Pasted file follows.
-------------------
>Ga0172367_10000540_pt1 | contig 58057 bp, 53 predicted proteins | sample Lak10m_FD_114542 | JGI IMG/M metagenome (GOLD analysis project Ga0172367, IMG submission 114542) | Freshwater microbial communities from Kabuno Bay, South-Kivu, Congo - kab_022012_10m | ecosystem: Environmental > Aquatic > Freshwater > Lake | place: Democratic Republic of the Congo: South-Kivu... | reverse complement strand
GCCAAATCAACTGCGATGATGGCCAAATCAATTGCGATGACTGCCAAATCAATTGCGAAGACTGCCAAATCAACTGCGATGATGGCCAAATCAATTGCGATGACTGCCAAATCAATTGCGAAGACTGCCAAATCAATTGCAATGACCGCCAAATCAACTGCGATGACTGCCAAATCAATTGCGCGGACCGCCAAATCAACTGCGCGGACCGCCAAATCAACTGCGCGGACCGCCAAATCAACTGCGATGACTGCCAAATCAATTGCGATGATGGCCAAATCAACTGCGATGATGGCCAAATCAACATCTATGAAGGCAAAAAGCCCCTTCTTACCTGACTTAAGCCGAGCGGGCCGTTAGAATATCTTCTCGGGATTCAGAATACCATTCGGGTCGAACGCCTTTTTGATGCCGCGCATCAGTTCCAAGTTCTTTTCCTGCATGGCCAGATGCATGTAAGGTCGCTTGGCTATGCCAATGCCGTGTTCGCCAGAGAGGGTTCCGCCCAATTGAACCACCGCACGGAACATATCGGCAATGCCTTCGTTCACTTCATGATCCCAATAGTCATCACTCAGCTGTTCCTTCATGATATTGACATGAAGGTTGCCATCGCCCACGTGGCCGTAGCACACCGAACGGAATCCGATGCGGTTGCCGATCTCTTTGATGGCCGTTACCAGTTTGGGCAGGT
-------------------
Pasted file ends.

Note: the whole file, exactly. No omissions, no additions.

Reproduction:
>Ga0172367_10000540_pt1 | contig 58057 bp, 53 predicted proteins | sample Lak10m_FD_114542 | JGI IMG/M metagenome (GOLD analysis project Ga0172367, IMG submission 114542) | Freshwater microbial communities from Kabuno Bay, South-Kivu, Congo - kab_022012_10m | ecosystem: Environmental > Aquatic > Freshwater > Lake | place: Democratic Republic of the Congo: South-Kivu... | reverse complement strand
GCCAAATCAACTGCGATGATGGCCAAATCAATTGCGATGACTGCCAAATCAATTGCGAAGACTGCCAAATCAACTGCGATGATGGCCAAATCAATTGCGATGACTGCCAAATCAATTGCGAAGACTGCCAAATCAATTGCAATGACCGCCAAATCAACTGCGATGACTGCCAAATCAATTGCGCGGACCGCCAAATCAACTGCGCGGACCGCCAAATCAACTGCGCGGACCGCCAAATCAACTGCGATGACTGCCAAATCAATTGCGATGATGGCCAAATCAACTGCGATGATGGCCAAATCAACATCTATGAAGGCAAAAAGCCCCTTCTTACCTGACTTAAGCCGAGCGGGCCGTTAGAATATCTTCTCGGGATTCAGAATACCATTCGGGTCGAACGCCTTTTTGATGCCGCGCATCAGTTCCAAGTTCTTTTCCTGCATGGCCAGATGCATGTAAGGTCGCTTGGCTATGCCAATGCCGTGTTCGCCAGAGAGGGTTCCGCCCAATTGAACCACCGCACGGAACATATCGGCAATGCCTTCGTTCACTTCATGATCCCAATAGTCATCACTCAGCTGTTCCTTCATGATATTGACATGAAGGTTGCCATCGCCCACGTGGCCGTAGCACACCGAACGGAATCCGATGCGGTTGCCGATCTCTTTGATGGCCGTTACCAGTTTGGGCAGGT